How are ideas formed? What is the process that leads to the development of a child’s first idea? What is the role of affect and social interaction in this process?
Dr. Stanley Greenspan developed and wrote about idea formation in his First Idea book that he wrote with Dr. Stuart Shanker: The First Idea: How Symbols, Language, and Intelligence Evolved from Early Primates to Modern Humans.
When you are in the catastrophic expressive mode of emotions, you are living by your affect. You’re going from 0 to 60 in 2 seconds. You’re in the fight or flight reaction mode. when you get into the catastrophic expressive mode, your perceptions and your actions are tied together so tightly that perception and action become almost a singular unit. You see and you grab. You get mad and you bite. You get scared and you withdraw. So you got perception and action tied tightly together.
When you get into co-regulated affect signaling, you now are no longer tied to these perceptual motor patterns. Now you have interactive emotional signaling as a substitute for catastrophic discharge. So for the first time perception and motor reaction are separated.
Now you have perception. You see mommy. You want some milk. You don’t just scream and yell. You don’t just grab, but you flirt. You want to hug. You don’t just grab. You flirt. Now you have affect signaling in-between the perception and the action. So we’re separating perception from action.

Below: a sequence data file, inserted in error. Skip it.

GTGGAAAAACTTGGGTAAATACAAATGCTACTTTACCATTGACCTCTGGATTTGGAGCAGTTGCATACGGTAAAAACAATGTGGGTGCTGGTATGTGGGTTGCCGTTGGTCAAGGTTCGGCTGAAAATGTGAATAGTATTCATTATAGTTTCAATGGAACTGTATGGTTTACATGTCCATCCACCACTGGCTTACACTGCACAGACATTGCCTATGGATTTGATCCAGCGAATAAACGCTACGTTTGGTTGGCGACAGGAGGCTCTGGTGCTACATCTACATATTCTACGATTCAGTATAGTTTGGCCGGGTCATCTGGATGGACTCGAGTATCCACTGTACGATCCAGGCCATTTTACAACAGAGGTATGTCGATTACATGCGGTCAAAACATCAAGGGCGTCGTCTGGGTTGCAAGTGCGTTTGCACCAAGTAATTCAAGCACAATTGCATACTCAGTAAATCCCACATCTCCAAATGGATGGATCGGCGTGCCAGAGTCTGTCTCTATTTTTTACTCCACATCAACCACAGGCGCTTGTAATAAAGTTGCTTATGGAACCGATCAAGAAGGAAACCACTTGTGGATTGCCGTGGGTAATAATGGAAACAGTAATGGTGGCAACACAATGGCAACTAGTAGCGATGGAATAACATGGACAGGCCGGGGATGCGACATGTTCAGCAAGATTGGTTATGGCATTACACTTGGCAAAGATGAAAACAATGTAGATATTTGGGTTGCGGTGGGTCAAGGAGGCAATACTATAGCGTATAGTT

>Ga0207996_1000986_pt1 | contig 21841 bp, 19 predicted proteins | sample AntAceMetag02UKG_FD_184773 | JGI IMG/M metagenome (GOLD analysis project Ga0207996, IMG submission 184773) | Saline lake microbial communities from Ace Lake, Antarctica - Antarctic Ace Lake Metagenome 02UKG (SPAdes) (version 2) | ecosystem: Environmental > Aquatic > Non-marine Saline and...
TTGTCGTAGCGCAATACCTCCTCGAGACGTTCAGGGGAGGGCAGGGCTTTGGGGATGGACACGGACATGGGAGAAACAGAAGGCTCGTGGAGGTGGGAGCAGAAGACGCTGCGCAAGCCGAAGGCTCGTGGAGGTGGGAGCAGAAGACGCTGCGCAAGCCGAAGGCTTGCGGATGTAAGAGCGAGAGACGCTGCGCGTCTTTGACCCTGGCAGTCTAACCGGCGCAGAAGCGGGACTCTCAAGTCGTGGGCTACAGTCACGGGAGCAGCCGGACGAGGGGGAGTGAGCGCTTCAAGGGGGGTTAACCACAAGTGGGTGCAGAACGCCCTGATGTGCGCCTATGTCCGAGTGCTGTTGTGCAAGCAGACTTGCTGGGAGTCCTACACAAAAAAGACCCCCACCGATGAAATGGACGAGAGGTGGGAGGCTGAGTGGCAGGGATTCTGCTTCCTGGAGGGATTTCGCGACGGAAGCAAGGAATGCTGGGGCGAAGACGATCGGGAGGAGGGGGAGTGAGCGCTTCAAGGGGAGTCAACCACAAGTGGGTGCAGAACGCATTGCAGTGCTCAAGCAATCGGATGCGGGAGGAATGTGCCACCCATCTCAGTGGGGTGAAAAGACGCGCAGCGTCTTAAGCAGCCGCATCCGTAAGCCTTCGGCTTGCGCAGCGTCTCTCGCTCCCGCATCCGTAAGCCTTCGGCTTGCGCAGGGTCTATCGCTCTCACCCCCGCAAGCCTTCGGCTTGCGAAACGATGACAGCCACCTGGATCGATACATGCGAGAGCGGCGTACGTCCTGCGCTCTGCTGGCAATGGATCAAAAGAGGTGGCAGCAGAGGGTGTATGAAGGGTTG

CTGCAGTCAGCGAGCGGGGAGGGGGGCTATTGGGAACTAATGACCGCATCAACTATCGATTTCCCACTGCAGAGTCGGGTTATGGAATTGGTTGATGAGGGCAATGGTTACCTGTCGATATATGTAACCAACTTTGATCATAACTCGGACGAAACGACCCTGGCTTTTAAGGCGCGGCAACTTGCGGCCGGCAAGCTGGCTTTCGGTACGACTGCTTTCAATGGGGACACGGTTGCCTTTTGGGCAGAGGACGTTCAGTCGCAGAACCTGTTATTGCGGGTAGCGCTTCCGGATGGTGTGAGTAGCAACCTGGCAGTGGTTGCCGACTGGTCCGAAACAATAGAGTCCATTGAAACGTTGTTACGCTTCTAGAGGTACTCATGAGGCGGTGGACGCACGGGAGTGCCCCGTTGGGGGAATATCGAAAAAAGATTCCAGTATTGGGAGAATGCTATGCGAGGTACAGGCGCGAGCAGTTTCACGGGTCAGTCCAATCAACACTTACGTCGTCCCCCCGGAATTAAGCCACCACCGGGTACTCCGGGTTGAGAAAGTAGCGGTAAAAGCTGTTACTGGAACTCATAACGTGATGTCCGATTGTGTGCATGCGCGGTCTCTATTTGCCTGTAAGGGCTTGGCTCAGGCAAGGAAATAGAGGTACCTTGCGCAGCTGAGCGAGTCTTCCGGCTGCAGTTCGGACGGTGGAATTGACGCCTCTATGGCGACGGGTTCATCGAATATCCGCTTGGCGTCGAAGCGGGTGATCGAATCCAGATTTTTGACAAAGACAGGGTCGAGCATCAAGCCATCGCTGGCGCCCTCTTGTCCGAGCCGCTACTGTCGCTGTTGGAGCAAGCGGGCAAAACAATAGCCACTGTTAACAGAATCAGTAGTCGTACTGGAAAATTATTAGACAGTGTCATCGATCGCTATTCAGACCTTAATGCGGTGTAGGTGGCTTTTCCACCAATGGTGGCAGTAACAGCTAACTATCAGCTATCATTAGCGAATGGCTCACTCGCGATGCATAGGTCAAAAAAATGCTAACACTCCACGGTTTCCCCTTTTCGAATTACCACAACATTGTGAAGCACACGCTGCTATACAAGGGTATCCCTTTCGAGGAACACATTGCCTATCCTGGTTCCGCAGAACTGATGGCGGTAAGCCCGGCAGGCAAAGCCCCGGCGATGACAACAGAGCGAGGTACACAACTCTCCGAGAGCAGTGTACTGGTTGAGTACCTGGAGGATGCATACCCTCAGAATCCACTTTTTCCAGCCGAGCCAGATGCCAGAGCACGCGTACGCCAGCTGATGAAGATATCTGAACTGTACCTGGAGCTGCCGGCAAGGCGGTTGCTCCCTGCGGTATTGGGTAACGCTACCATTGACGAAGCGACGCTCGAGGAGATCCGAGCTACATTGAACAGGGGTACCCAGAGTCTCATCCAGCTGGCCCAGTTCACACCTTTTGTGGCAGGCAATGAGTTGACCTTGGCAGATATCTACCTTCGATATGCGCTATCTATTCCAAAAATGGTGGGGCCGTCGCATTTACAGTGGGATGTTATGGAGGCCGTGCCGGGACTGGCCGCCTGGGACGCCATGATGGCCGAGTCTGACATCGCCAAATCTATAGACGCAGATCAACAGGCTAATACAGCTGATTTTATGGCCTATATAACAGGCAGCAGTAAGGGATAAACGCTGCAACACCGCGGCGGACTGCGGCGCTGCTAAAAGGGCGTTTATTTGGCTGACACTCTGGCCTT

Once we separate perception from action, what is a freestanding perception? If you see a picture, if you see mommy, you’re not driven to action. So what you have in your mind is a multi-sensory picture. You have a freestanding image. What can you do with that image pattern? You begin investing it with different emotions from different experiences. Mommy hugs me. Mommy does this with me. Mommy does that with me. Daddy does this with me.
An image builds up emotional investment. And that emotionally invested image becomes the first idea. That’s the way we believe ideas are formed. Perceptions get freed from their actions through co-regulative affect signaling, take on emotional meaning, and become the first ideas. We think that’s what happened in evolution, and we think that’s what happens in the life of each baby.
Of course there has to be a certain biological substrate for this to happen, but we believe the interactive elements are the sufficient part. The biology and physiology is necessary but not sufficient. The social interaction is the sufficient condition that gives birth to symbol formation.
Learn more about Dr. Stanley Greenspan and the Greenspan Floortime approach. If you are new, we have a background and introduction to Greenspan Floortime including how it helps special needs children. We also have Greenspan Floortime training courses at Floortime U. specifically designed for parents and professionals including the Floortime Manual.
Want to learn more? Want a deeper dive into Floortime and idea development? Try one of our courses at Floortime U!